Palliative care is comfort care given to a patient who has a serious or life-threatening disease, such as cancer, from the time of diagnosis and throughout the course of illness. It is usually provided by a specialist who works with a team of other health care professionals, such as doctors, nurses, registered dieticians, pharmacists, and social workers.
- Palliative care is different from hospice care. Although they share the same principles of comfort and support, Palliative Care begins at diagnosis and continues during cancer treatment and beyond.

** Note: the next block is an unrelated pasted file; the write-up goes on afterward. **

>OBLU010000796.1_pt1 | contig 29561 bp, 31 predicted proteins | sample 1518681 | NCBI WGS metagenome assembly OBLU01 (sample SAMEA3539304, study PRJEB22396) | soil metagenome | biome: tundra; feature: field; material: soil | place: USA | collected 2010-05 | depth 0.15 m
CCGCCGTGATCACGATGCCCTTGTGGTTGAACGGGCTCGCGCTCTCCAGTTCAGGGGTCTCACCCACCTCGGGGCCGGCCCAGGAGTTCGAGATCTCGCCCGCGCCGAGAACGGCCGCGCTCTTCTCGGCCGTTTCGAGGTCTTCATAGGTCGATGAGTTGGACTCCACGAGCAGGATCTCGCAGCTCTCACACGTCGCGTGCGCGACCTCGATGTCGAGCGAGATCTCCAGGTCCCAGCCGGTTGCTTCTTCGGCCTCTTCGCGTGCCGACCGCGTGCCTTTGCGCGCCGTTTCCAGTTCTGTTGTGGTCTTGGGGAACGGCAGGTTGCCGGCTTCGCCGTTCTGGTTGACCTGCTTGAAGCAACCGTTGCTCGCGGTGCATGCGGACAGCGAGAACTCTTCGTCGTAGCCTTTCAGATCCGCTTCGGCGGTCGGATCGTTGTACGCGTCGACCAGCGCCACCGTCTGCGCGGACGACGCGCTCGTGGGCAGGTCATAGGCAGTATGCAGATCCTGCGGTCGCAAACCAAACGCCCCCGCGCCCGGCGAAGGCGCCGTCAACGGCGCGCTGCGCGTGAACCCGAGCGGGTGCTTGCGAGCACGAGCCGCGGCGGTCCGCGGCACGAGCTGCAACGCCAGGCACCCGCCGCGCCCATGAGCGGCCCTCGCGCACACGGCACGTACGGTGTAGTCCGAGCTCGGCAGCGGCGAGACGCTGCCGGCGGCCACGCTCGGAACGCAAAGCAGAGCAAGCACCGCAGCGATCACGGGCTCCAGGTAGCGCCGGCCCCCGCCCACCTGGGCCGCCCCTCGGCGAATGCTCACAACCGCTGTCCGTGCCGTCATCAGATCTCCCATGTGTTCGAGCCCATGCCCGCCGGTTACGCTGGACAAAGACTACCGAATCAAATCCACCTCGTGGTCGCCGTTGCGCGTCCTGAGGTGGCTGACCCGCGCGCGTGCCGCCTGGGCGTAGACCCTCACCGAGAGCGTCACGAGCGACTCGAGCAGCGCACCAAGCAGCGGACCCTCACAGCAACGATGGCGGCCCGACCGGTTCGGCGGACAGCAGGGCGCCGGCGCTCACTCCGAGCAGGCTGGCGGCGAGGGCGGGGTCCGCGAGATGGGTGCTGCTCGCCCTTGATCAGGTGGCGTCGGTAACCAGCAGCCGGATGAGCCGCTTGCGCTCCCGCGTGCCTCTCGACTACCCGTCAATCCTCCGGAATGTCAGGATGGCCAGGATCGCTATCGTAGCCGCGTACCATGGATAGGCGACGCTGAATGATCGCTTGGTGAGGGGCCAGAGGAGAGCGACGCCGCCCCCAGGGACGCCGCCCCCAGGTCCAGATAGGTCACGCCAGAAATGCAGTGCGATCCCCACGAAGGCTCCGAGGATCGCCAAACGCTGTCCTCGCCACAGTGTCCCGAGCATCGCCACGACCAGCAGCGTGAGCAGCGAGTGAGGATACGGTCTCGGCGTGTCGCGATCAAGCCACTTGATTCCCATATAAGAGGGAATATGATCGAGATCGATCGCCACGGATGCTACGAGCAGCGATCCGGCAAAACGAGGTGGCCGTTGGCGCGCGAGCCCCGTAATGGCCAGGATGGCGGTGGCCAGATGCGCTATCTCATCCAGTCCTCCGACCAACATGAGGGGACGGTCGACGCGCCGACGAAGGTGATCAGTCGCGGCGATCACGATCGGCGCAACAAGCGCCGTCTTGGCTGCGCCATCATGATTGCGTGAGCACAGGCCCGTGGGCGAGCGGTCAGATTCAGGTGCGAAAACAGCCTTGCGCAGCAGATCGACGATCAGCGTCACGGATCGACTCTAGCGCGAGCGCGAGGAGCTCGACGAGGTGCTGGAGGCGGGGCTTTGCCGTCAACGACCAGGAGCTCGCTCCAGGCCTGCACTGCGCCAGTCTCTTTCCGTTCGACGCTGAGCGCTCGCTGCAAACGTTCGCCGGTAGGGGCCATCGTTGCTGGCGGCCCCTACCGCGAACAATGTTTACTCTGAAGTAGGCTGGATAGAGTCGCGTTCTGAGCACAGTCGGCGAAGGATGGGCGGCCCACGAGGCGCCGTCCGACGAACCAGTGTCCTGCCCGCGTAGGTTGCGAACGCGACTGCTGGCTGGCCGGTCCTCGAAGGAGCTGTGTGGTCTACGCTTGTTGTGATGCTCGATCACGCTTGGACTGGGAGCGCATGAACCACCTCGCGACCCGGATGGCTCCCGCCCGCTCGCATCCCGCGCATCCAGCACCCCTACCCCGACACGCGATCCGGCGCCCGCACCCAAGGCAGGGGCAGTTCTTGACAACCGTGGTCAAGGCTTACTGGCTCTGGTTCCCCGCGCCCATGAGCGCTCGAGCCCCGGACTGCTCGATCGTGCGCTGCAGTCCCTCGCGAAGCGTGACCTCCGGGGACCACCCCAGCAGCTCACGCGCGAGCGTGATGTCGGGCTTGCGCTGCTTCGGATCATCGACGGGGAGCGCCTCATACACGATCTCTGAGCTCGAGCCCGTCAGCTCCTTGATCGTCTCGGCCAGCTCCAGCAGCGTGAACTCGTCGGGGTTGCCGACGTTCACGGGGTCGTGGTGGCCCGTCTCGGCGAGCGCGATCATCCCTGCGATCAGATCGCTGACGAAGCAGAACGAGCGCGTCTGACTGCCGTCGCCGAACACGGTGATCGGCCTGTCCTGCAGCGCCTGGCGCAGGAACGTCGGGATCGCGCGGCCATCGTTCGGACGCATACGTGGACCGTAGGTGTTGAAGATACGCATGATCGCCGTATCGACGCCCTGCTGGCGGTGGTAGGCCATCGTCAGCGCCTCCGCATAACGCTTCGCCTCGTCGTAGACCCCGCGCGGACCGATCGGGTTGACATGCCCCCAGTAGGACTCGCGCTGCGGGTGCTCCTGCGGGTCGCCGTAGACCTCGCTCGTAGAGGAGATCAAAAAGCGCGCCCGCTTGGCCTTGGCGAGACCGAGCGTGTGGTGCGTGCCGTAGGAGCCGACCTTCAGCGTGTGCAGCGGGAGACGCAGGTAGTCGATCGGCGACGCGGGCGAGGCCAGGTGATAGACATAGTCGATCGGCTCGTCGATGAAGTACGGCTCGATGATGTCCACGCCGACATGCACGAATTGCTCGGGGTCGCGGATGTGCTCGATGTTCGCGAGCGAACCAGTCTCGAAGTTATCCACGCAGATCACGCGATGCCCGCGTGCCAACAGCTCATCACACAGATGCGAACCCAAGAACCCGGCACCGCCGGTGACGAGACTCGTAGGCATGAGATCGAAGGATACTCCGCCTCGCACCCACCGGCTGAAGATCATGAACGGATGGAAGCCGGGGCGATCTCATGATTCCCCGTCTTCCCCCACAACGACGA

- Hospitals, cancer centers, and long-term care facilities provide palliative care. Patients may also receive it at home. Physicians and local hospitals can provide the names of palliative care or symptom management specialists.
- Palliative care addresses the emotional, physical, practical, and spiritual issues of cancer. Family members may also receive palliative care.
- Research shows that palliative care improves the quality of life of patients and family members, as well as the physical and emotional symptoms of cancer and its treatment.